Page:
High-speed ground runs with the Comac C919 mark the first full-scale operational tests of a new thrust-reverser design.
The 'O-duct' mechanism is an electrically-controlled cascade reverser for the CFM International Leap-1C engine on the Chinese-built aircraft.
It has been developed by Safran as a single-piece composite structure to replace the typical two-door 'D-duct' reversers on other aircraft, such as the Airbus A380.
The O-duct encircles the engine, spanning 330°, eliminating the bifurcation of the D-duct design which can affect flowpath efficiency.
Safran also points out that the one-piece configuration reduces the reverser's structural weight, and that the electrically-driven system – rather than hydraulically-driven – results in a lighter mechanism and simpler maintenance.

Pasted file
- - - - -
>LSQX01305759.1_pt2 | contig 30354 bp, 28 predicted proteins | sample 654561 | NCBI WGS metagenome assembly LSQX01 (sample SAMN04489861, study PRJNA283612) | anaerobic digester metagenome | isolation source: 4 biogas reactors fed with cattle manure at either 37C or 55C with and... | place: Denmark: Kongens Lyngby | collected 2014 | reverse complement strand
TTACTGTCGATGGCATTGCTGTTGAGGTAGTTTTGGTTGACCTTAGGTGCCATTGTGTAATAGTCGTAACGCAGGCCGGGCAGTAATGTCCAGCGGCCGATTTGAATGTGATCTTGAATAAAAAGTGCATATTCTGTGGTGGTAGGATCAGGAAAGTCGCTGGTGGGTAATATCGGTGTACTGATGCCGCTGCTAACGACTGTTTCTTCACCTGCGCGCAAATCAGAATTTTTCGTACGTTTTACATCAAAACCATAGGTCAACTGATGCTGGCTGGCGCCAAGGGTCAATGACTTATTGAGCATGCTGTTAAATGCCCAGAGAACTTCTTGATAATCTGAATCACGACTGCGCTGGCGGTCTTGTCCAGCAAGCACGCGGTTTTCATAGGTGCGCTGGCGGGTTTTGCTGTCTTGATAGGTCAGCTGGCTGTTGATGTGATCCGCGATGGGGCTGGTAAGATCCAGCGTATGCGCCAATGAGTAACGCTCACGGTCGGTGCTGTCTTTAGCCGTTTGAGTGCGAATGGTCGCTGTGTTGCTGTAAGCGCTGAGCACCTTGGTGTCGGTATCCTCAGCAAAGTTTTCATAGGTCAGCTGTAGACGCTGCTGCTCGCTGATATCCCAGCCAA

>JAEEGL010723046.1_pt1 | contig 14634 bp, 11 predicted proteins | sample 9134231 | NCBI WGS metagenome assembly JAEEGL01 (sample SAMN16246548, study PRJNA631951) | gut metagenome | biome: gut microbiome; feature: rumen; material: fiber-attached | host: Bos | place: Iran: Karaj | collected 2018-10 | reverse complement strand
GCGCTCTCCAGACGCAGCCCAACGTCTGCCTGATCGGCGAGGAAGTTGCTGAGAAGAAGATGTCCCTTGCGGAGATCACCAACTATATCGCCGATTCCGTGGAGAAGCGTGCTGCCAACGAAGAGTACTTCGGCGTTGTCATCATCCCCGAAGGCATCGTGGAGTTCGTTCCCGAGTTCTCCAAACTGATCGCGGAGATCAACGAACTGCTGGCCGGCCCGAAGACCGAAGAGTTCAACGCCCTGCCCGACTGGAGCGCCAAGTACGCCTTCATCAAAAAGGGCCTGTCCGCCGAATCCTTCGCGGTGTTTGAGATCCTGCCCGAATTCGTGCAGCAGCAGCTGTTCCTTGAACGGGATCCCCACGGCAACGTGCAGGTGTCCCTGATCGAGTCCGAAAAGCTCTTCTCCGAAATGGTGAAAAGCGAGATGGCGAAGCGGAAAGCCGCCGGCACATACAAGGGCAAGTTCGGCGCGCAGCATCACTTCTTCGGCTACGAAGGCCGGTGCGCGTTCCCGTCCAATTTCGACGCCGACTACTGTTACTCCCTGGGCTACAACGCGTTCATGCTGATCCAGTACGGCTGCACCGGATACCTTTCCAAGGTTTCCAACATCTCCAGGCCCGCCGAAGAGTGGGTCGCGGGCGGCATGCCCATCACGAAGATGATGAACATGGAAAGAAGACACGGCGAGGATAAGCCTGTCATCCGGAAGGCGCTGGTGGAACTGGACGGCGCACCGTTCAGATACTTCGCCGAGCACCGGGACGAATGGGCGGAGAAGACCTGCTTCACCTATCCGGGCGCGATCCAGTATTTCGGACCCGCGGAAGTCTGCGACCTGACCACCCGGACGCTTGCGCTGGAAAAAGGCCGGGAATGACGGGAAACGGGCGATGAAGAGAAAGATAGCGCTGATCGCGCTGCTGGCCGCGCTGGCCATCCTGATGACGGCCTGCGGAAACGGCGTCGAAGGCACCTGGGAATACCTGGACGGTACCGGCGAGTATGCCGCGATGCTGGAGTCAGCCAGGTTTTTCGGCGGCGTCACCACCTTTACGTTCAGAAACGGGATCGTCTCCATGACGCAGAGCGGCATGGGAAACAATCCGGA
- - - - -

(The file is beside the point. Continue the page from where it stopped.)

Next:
The C919 has yet to fly but high-speed ground runs at Shanghai have enabled the manufacturer to observe the reverser in a true operational scenario.
Deployment of the O-duct device to decelerate the twinjet occurred during nose-gear unstick tests, and its activation was captured on footage of the ground runs by China's Xinhua news agency.
"After this high-speed test the Comac pilots expressed their satisfaction with the O-duct's performance," says Safran Nacelles' Manuel Rodriguez Arenas, the on-site integration leader in Shanghai, who is taking over as the company's C919 project manager.
Chinese personnel are to take on greater management responsibility for the C919's nacelle project from Safran Nacelles in France following the ground tests, while Safran will reinforce the local team with staff from its French plants during flight testing.